On 100 years of service to the SDSU community

On+100+years+of+service+to+the+SDSU+community

by Leonardo Castaneda

A good newspaper is many things. It is timely, accurate and well written. It should be informative yet entertaining. But I believe playwright Arthur Miller put it best when he said, “A good newspaper, I suppose, is a nation talking to itself.”

In that spirit, The Daily Aztec has strived to be a good newspaper by being the San Diego State campus talking to itself. In this commemorative centennial issue we look back at how that conversation has changed in 100 years of The Daily Aztec reporting.

Working on this issue, I saw the highs and lows of SDSU reflected in the pages of the newspaper. I saw a campus at war with itself during the ’70s and ’80s triggered by racism and discrimination from the administration through Associated Students and athletics.

I also saw a campus rally together after the tragic death of three engineering professors at the hands of a graduate student in 1996.

The life of SDSU is reflected on those pages. As the hopes and fears of the campus community evolved, so did the newspaper’s coverage. However, through all the changes one thing remained constant: the students who wrote, edited and published those stories.

Every year, a new staff comes in to The Daily Aztec’s offices. New students enroll and others graduate, and a new editor in chief determines his or her vision for the year to come. Whether they wrote for the original The Normal News Weekly in 1913, The Paper Lantern in the early 1920s, The Aztec or The Daily Aztec, they shared one thing: a passion and commitment to journalism at SDSU.

Looking at the names of editors in chief, it’s a unique honor and responsibility to not only recognize the past century of Aztec reporting, but to ensure it will continue for generations to come despite the troubles facing newspapers throughout the country.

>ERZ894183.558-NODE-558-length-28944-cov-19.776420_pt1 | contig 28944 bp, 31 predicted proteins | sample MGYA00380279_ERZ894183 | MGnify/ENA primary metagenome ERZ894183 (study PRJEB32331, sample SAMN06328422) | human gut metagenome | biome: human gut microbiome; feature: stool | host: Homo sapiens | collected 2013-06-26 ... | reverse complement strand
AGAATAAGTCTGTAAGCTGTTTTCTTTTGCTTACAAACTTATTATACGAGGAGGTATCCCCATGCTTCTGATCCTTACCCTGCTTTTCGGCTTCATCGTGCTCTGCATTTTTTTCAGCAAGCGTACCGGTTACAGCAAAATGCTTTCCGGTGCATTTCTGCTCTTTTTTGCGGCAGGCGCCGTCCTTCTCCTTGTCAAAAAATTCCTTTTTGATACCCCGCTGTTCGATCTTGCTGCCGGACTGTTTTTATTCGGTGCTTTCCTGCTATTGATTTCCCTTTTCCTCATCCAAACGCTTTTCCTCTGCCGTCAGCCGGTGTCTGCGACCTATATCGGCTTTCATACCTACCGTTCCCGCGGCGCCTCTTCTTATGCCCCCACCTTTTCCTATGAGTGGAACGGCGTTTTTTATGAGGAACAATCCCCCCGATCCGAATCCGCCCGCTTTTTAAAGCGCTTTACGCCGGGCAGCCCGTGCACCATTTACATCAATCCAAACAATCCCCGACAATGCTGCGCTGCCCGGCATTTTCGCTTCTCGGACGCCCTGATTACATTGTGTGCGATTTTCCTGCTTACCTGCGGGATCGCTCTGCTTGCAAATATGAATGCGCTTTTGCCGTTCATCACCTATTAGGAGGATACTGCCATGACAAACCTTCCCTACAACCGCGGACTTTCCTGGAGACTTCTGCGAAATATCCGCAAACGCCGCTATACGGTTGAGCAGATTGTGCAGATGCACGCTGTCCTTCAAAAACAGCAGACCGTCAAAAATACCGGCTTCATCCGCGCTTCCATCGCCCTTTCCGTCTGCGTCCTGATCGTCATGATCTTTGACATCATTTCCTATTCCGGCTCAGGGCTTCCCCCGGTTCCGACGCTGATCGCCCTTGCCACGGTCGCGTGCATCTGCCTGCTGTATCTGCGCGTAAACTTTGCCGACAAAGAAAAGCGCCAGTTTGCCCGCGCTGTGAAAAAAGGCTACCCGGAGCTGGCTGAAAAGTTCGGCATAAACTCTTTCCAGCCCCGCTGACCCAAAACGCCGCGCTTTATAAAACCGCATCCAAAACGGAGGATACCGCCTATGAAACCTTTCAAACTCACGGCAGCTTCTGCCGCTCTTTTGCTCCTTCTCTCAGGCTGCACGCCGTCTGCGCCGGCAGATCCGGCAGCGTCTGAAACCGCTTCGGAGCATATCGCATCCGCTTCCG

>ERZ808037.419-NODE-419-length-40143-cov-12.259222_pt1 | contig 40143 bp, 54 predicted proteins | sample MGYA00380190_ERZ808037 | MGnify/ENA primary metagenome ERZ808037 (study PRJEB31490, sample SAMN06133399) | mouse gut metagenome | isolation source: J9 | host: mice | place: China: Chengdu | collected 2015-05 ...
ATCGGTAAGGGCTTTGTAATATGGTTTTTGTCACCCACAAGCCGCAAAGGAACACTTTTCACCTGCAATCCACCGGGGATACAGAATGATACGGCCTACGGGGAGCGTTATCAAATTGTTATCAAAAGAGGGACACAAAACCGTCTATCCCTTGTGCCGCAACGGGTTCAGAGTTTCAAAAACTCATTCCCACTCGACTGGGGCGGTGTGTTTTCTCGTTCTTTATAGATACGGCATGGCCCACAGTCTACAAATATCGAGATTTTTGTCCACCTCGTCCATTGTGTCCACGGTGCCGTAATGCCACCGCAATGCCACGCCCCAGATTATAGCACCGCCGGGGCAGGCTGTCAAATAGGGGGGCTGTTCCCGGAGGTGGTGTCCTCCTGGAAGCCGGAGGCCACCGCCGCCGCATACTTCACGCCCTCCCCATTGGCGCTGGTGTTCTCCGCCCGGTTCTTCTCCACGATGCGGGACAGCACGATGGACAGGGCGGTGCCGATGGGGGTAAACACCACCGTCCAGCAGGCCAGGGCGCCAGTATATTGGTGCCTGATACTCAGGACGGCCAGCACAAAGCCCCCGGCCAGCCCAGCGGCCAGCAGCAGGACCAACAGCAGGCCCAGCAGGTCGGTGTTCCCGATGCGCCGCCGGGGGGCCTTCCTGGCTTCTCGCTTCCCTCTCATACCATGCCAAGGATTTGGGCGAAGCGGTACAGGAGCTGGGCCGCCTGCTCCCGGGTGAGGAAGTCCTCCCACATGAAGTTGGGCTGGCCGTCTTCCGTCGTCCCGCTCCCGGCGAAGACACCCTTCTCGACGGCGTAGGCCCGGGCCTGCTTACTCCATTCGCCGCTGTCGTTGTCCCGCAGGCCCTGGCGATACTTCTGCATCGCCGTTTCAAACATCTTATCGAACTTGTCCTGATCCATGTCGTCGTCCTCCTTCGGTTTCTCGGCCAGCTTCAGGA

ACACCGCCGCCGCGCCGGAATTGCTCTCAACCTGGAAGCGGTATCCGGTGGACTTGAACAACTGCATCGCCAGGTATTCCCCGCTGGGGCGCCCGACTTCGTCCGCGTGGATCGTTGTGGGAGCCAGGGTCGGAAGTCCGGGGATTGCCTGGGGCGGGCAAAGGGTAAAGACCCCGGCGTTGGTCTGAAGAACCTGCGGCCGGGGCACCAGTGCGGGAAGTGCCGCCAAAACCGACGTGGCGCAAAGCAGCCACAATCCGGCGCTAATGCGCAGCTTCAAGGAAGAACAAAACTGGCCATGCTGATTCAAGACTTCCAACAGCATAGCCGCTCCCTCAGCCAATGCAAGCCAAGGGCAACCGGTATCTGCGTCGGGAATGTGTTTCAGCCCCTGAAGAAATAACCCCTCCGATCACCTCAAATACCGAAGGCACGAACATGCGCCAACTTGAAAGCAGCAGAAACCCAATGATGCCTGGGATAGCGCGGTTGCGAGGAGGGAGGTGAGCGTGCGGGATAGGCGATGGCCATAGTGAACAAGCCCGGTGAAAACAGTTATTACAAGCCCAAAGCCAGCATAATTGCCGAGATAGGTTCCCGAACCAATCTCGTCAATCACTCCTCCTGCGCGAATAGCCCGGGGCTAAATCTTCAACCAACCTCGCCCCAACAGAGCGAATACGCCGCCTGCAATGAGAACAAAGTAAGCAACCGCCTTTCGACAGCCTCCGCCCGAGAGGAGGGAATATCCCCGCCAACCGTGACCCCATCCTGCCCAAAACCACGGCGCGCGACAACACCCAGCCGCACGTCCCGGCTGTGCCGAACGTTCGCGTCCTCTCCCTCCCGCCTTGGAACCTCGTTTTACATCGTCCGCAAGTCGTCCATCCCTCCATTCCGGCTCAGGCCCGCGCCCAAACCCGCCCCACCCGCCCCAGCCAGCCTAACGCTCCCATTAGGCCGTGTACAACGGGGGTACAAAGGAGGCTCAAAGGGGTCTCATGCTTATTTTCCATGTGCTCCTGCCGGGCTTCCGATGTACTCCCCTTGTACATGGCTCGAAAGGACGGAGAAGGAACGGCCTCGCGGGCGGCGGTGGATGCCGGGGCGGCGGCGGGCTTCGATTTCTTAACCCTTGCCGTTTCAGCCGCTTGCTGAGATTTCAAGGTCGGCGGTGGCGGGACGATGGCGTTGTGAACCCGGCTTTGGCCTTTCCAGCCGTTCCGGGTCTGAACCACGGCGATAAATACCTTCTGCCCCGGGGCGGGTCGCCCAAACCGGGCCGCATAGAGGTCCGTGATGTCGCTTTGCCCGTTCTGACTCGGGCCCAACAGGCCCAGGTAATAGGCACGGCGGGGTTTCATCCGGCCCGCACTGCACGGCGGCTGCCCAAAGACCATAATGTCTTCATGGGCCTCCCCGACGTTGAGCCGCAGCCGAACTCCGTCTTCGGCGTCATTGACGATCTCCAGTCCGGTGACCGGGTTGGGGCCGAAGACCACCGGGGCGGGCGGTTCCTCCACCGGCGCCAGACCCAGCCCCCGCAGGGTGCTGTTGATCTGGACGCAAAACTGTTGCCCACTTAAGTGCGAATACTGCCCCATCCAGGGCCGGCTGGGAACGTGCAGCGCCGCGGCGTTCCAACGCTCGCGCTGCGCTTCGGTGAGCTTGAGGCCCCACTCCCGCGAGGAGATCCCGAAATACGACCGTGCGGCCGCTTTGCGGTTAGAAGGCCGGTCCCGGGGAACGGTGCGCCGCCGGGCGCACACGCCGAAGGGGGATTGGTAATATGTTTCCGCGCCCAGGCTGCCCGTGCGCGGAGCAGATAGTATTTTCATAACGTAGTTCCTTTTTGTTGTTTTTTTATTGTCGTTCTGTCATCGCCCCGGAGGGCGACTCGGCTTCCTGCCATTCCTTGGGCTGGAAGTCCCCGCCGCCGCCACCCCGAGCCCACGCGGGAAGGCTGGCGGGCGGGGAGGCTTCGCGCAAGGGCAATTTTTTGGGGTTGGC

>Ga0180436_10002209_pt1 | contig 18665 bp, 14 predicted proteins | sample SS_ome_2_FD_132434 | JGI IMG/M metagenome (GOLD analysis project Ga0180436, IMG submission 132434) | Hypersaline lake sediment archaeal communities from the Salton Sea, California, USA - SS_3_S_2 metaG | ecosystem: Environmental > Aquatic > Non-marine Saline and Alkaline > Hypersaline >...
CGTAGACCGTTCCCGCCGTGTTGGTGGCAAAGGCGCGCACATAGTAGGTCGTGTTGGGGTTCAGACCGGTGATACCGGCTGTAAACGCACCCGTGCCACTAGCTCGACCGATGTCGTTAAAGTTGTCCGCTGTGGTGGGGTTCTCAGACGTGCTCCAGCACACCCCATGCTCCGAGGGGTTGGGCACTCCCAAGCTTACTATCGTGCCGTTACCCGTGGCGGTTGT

This year we have monumentally adapted the newspaper to the changing times. For the first time in history the newspaper has launched a mobile app that allows members of the Aztec community to access news and information about SDSU wherever they are.

As part of our centennial celebrations we launched the Alumni Codices, in which SDSU alumni share their experiences as students and how that shaped them into the men and women they are today. You can see an example in this issue where an alumnus recalls seeing President John F. Kennedy speak at SDSU, and the president’s subsequent assassination.

Earlier this year we also launched a new Spanish section to better connect with the significant Hispanic population on campus.

Even as we grow and improve in mobile and online content, our print schedule has also changed this year to publish twice a week. Every Monday and Thursday a more robust edition of the newspaper is published and distributed on campus.

This change allows us to focus on timelier breaking news online and on social media. For the first time in years, we’re a true daily publication, publishing new content online every single day of the week.

Being a twice-weekly publication also allows us to save in publishing costs and to reinvest that money into creating a more attractive, in-depth newspaper. With that comes another first. The newspaper has had many names throughout the years, but for the first time ever it has two at the same time: The Daily Aztec and The Aztec.

As a daily news organization online, we are proud to continue calling ourselves The Daily Aztec, with our print publication (Th Aztec) taking on our older name to reflect its new print schedule.

As we look back on Nov. 26, 1913 when the first issue of The Normal News Weekly was published, we also must consider the future of the newspaper.

Today, the newspaper is solely funded by its own advertising revenue, although this wasn’t always the case. For years student fees, subscriptions and other funding sources were used to supplement the cost of providing news and information to the SDSU community.

In the coming years we must look back at the old models to find the key to a fiscally sound future.

It was best stated in that first issue, where an editorial titled “Support The Normal News” said: “You voted for the establishment and maintenance of a school newspaper. I is now up to every one of you, individually, to meet this responsibility. You know that a paper cannot subsist on San Diego climate and fricasseed air.”

How the newspaper is supported, and how it’s published and distributed, will surely change in the years to come. But on behalf
of a century of The Normal News Weekly, The Paper Lantern, The Aztec and The Daily Aztec staffs I make this promise: We’ll be here keeping the conversation with the SDSU community alive for the next 100 years.

 

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